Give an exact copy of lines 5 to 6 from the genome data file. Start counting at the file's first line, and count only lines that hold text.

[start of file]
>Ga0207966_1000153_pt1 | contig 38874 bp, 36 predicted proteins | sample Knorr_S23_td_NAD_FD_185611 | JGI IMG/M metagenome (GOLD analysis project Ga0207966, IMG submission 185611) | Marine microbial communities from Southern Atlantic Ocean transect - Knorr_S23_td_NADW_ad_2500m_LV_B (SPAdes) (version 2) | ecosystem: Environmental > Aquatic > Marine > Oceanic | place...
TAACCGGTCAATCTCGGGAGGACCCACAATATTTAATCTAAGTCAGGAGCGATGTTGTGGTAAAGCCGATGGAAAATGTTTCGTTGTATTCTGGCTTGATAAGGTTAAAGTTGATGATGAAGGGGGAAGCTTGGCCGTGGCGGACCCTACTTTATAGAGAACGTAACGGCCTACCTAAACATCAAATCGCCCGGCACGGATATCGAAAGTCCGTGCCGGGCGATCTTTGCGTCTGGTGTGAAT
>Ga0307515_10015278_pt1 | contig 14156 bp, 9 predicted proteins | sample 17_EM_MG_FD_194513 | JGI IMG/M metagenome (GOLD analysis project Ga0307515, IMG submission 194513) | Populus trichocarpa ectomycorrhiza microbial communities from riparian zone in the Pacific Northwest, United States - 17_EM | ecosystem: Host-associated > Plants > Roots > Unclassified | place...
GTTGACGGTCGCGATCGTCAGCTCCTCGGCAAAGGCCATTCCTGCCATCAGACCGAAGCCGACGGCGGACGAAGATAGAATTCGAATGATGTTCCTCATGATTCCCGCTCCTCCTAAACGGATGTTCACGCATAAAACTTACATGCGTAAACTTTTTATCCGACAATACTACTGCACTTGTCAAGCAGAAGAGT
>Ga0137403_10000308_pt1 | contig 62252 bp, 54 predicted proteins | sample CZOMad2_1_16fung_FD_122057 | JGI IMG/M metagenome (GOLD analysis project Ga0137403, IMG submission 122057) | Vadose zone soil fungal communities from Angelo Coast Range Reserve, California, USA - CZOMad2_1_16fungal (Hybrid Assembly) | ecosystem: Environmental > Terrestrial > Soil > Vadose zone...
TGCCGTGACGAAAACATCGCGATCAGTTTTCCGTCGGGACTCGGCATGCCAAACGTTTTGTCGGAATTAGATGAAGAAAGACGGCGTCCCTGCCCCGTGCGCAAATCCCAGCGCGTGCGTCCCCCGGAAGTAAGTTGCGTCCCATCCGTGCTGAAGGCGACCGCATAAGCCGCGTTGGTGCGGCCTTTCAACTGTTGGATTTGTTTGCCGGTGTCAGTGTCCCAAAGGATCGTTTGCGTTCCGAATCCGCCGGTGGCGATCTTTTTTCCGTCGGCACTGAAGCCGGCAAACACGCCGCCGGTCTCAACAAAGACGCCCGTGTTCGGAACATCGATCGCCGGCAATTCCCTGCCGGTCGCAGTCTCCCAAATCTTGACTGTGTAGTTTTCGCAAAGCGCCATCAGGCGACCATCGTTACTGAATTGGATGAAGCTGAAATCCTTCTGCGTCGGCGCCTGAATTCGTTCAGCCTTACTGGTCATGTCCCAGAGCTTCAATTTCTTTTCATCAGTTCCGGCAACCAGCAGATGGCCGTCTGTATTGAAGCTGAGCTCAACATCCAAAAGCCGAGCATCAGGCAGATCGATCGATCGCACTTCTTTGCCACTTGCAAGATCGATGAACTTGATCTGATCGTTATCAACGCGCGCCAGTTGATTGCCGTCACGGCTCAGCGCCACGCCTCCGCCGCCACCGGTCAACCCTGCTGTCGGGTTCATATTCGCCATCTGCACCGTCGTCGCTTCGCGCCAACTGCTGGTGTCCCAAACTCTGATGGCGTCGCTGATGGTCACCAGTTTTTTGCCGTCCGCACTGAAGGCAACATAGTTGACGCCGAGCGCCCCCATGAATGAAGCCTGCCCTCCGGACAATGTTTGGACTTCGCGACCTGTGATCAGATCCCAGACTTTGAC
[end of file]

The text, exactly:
>Ga0137403_10000308_pt1 | contig 62252 bp, 54 predicted proteins | sample CZOMad2_1_16fung_FD_122057 | JGI IMG/M metagenome (GOLD analysis project Ga0137403, IMG submission 122057) | Vadose zone soil fungal communities from Angelo Coast Range Reserve, California, USA - CZOMad2_1_16fungal (Hybrid Assembly) | ecosystem: Environmental > Terrestrial > Soil > Vadose zone...
TGCCGTGACGAAAACATCGCGATCAGTTTTCCGTCGGGACTCGGCATGCCAAACGTTTTGTCGGAATTAGATGAAGAAAGACGGCGTCCCTGCCCCGTGCGCAAATCCCAGCGCGTGCGTCCCCCGGAAGTAAGTTGCGTCCCATCCGTGCTGAAGGCGACCGCATAAGCCGCGTTGGTGCGGCCTTTCAACTGTTGGATTTGTTTGCCGGTGTCAGTGTCCCAAAGGATCGTTTGCGTTCCGAATCCGCCGGTGGCGATCTTTTTTCCGTCGGCACTGAAGCCGGCAAACACGCCGCCGGTCTCAACAAAGACGCCCGTGTTCGGAACATCGATCGCCGGCAATTCCCTGCCGGTCGCAGTCTCCCAAATCTTGACTGTGTAGTTTTCGCAAAGCGCCATCAGGCGACCATCGTTACTGAATTGGATGAAGCTGAAATCCTTCTGCGTCGGCGCCTGAATTCGTTCAGCCTTACTGGTCATGTCCCAGAGCTTCAATTTCTTTTCATCAGTTCCGGCAACCAGCAGATGGCCGTCTGTATTGAAGCTGAGCTCAACATCCAAAAGCCGAGCATCAGGCAGATCGATCGATCGCACTTCTTTGCCACTTGCAAGATCGATGAACTTGATCTGATCGTTATCAACGCGCGCCAGTTGATTGCCGTCACGGCTCAGCGCCACGCCTCCGCCGCCACCGGTCAACCCTGCTGTCGGGTTCATATTCGCCATCTGCACCGTCGTCGCTTCGCGCCAACTGCTGGTGTCCCAAACTCTGATGGCGTCGCTGATGGTCACCAGTTTTTTGCCGTCCGCACTGAAGGCAACATAGTTGACGCCGAGCGCCCCCATGAATGAAGCCTGCCCTCCGGACAATGTTTGGACTTCGCGACCTGTGATCAGATCCCAGACTTTGAC